Shad in the summertime

- July 29, 2014

The Dal Shad Valley contingent for summer 2014. (Nick Pearce photo)

Despite being full of teenagers, the atmosphere in the MacMechan Auditorium is hushed. Small knots of students are working on a genetics problem, figuring out what proportion of Harry Potter and Ginny Weasley’s children will be born with red hair. They’re dressed in shorts and sweats, and look just like any university students.

Except they’re not. These are the “Shads,” 50 high school students participating in the Shad Valley summer program. The mission of the four-week program is to “provide a transformational experience that unleashes the entrepreneurial and innovative potential of exceptional youth.” Now in its 34th year, camps take place in July at universities across Canada. Dalhousie has been a Shad host since 2001.

Shad participants have a rigorous schedule of lectures, seminars, small group project work, and guest speakers. They also enjoy daily recreation, community meals, social events and field trips. “We showcase Dal, and we showcase the east coast,” says co-director Jenny Baechler.

Pushing the boundaries


It takes a passionate and committed team of Dalhousie faculty and students to make the Shad experience happen.

Jenny Baechler and Mike Smit are co-directors of Shad Valley Dalhousie this year. Baechler is associate director of the Corporate Residency MBA Program and Dr. Smit is an assistant professor in the School of Information Management. Both have been involved in Shad since 2001.

Asked what keeps them coming back year after year to work with some of the best and brightest high school students in the country, Prof. Baechler and Dr. Smit agree it’s seeing the incredible potential of the participants.

“Without a doubt, the students are high-achieving, self-motivated, and academically bright,” says Prof. Baechler. “They also have this innate curiosity to explore the world. The community they build they will take with them their whole lives.”

“Shad lets you push past any boundaries you’ve encountered in high school,” Dr. Smit adds. “We ask them to make a conscious effort to step out of their comfort zone and into their growth zone.”

Throughout the month, the Shads work on group projects. This year’s task is to develop innovative products to help Canadians “live large on a small footprint” using applied scientific and engineering principles. Team dynamics, conflict resolution, and leadership are just as important as academics.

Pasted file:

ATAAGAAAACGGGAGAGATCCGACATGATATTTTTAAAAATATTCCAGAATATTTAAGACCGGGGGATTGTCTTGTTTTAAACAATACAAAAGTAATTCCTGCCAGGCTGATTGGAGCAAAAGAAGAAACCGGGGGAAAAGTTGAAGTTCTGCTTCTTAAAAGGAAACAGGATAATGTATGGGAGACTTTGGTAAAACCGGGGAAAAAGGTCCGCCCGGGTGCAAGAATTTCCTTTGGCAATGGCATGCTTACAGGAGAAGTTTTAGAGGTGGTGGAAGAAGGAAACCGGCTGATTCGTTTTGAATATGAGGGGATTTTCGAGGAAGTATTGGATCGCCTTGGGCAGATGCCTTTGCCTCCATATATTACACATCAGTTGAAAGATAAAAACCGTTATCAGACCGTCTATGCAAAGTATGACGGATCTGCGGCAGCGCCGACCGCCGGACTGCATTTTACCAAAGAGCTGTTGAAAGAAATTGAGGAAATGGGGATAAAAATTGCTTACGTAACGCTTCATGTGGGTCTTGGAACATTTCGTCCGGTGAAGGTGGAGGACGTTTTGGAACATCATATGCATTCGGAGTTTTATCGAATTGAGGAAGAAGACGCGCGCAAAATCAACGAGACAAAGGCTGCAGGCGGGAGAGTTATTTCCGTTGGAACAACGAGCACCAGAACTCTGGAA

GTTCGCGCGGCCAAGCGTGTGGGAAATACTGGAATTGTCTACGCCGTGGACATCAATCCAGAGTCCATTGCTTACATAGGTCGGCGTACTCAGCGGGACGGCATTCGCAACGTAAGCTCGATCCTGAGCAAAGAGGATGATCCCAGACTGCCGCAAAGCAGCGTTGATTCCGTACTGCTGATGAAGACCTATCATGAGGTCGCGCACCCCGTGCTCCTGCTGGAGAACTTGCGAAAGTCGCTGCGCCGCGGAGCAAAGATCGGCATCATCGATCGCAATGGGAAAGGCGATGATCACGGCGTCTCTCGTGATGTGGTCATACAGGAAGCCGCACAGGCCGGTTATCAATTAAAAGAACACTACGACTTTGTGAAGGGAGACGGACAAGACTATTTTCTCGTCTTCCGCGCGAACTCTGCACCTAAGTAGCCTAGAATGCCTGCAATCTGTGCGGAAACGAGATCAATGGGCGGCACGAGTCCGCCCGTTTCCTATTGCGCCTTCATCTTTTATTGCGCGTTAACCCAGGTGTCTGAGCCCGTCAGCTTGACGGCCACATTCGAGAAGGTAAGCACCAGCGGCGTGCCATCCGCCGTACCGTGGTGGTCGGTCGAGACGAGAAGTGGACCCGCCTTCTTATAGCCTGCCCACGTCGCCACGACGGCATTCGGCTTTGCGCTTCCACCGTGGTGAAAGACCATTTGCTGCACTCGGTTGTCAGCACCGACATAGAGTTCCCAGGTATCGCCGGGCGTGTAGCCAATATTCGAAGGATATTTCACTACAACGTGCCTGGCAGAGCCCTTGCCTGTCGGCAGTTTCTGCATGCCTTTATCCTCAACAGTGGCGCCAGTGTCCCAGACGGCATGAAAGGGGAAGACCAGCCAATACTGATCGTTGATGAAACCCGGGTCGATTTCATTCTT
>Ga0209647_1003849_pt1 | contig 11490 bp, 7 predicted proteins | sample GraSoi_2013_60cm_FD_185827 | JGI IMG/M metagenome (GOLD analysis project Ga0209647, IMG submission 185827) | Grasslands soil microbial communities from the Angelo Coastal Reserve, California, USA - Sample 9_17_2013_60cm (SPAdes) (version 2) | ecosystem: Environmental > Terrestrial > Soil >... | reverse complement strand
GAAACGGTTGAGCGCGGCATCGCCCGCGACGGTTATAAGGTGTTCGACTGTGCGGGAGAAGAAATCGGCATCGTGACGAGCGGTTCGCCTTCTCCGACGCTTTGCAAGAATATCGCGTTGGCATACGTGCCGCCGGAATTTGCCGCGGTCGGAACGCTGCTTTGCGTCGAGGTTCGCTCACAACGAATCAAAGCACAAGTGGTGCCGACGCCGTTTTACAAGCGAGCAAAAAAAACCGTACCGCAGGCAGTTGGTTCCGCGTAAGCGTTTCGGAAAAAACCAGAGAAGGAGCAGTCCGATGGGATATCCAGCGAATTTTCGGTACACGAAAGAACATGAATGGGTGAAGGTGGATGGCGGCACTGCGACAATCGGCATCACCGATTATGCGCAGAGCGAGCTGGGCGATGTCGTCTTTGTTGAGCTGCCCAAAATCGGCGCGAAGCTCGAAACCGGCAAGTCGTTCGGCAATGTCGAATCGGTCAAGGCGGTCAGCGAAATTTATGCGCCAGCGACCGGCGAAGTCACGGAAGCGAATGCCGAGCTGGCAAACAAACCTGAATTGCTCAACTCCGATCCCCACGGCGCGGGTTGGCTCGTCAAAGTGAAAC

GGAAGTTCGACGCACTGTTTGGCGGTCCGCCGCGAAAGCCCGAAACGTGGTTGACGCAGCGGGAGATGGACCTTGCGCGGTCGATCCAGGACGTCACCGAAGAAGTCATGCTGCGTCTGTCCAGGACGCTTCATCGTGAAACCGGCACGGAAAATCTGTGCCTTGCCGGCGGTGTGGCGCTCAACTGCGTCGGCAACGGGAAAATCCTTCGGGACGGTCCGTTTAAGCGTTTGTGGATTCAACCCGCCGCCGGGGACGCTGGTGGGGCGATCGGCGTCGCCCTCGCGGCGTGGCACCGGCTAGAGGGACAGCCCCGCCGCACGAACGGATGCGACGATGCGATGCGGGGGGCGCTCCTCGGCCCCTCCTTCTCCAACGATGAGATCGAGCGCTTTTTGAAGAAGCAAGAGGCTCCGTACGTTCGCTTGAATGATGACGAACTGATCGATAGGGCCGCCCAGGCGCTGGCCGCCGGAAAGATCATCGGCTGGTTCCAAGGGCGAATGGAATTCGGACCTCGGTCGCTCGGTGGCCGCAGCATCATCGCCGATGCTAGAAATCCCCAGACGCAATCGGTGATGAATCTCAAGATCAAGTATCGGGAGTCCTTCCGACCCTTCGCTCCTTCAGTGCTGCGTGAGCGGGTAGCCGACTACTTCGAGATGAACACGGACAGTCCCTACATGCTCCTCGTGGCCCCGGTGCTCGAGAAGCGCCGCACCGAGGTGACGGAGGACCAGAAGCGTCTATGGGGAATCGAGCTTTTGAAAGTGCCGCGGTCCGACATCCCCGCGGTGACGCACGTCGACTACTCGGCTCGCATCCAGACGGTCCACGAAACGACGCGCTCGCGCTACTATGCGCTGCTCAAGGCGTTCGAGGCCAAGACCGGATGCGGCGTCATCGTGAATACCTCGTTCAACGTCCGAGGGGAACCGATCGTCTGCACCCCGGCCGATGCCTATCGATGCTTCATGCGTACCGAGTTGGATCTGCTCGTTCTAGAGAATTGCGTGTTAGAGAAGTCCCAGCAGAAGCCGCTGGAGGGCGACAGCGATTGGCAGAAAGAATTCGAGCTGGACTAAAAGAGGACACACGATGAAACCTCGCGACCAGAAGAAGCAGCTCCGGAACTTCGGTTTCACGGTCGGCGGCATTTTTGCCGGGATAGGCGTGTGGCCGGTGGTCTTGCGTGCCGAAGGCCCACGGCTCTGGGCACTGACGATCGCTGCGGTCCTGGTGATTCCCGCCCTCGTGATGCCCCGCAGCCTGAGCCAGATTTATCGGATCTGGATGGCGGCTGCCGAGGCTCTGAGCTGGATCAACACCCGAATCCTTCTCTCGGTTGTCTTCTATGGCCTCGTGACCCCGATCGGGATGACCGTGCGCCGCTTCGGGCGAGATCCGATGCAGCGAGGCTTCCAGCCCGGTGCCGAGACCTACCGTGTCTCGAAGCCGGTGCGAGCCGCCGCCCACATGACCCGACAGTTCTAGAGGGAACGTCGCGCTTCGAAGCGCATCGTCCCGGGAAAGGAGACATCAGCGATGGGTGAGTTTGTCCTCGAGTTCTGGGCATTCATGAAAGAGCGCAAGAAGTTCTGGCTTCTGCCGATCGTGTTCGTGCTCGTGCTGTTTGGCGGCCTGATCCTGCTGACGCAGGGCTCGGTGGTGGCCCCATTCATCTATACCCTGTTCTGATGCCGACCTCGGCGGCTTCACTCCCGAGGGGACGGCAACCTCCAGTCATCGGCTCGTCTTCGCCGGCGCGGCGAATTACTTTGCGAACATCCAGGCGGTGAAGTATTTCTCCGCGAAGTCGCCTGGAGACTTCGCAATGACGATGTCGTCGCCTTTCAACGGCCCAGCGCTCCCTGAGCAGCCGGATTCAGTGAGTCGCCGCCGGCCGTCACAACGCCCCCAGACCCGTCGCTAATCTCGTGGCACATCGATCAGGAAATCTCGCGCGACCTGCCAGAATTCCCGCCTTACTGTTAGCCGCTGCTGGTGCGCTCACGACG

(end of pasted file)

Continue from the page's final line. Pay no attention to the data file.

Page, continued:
Students are daunted in the first week, but Dr. Smit sees this as a benefit. “They’re used to being the person in the group who does most of the work, and now they’re with 49 other people who are that person, so it’s amazing to see what they can achieve.”

Dal students helping out


Helping the Shads along their academic journey are the program’s faculty members, including graduate students, Dal faculty and high school teachers. Michael Mackley, who just graduated with a Bachelor of Science and is heading to Oxford this fall as a Rhodes scholar, is delivering the Harry Potter-themed lecture about genetics.  

“It’s an opportunity to share everything I love about the work I do and what I’ve learned here at Dal with the next generation of university students,” says Mackley. “They’re at a point where they can do anything with their lives! To play a role at that pivotal time is so exciting.”  

Finally, the PAs, or “camp counselors”: These are the folks who shepherd students around campus, around the city and on field trips. They give advice, solve problems and play the role of big brothers and sisters. Most are students in professional or graduate programs at Dalhousie.

Alwyn Gomez just finished his first year of medical school. He was a Shad in 2006. “The enthusiasm and potential the kids have recharges you,” he says. “It’s a safe place to make mistakes and take risks.”

The most amazing thing about the core Shad team is that, for the month of July, they live in Shirreff Hall with the students. They study together, work together, eat together, and socialize together.

It sounds intense, and it is. Mackley says, “It helps us get to know them, and helps the staff form good relationships too.”

Challenging themselves


Over lunch, the Shads explain what the program means to them, and a couple of themes emerge.

One is belonging. They all agree the best part of Shad is the people. “We fit in with each other in an individual way, not just because we share some superficial similarity,” says Samantha Starkey, a student from Vancouver.

Another is choice. Shad students are here because they want to challenge themselves in ways they aren’t challenged at school. Alexander Glover, from Toronto, says, “At school, you’re there because you have to be. People choose to be here.”

The Shads are here because they love to learn. “Even though this is a school camp, we’re really here to have fun,” says Samantha. “For us, fun is learning things, exploring things, and being around other people who are like we are.”


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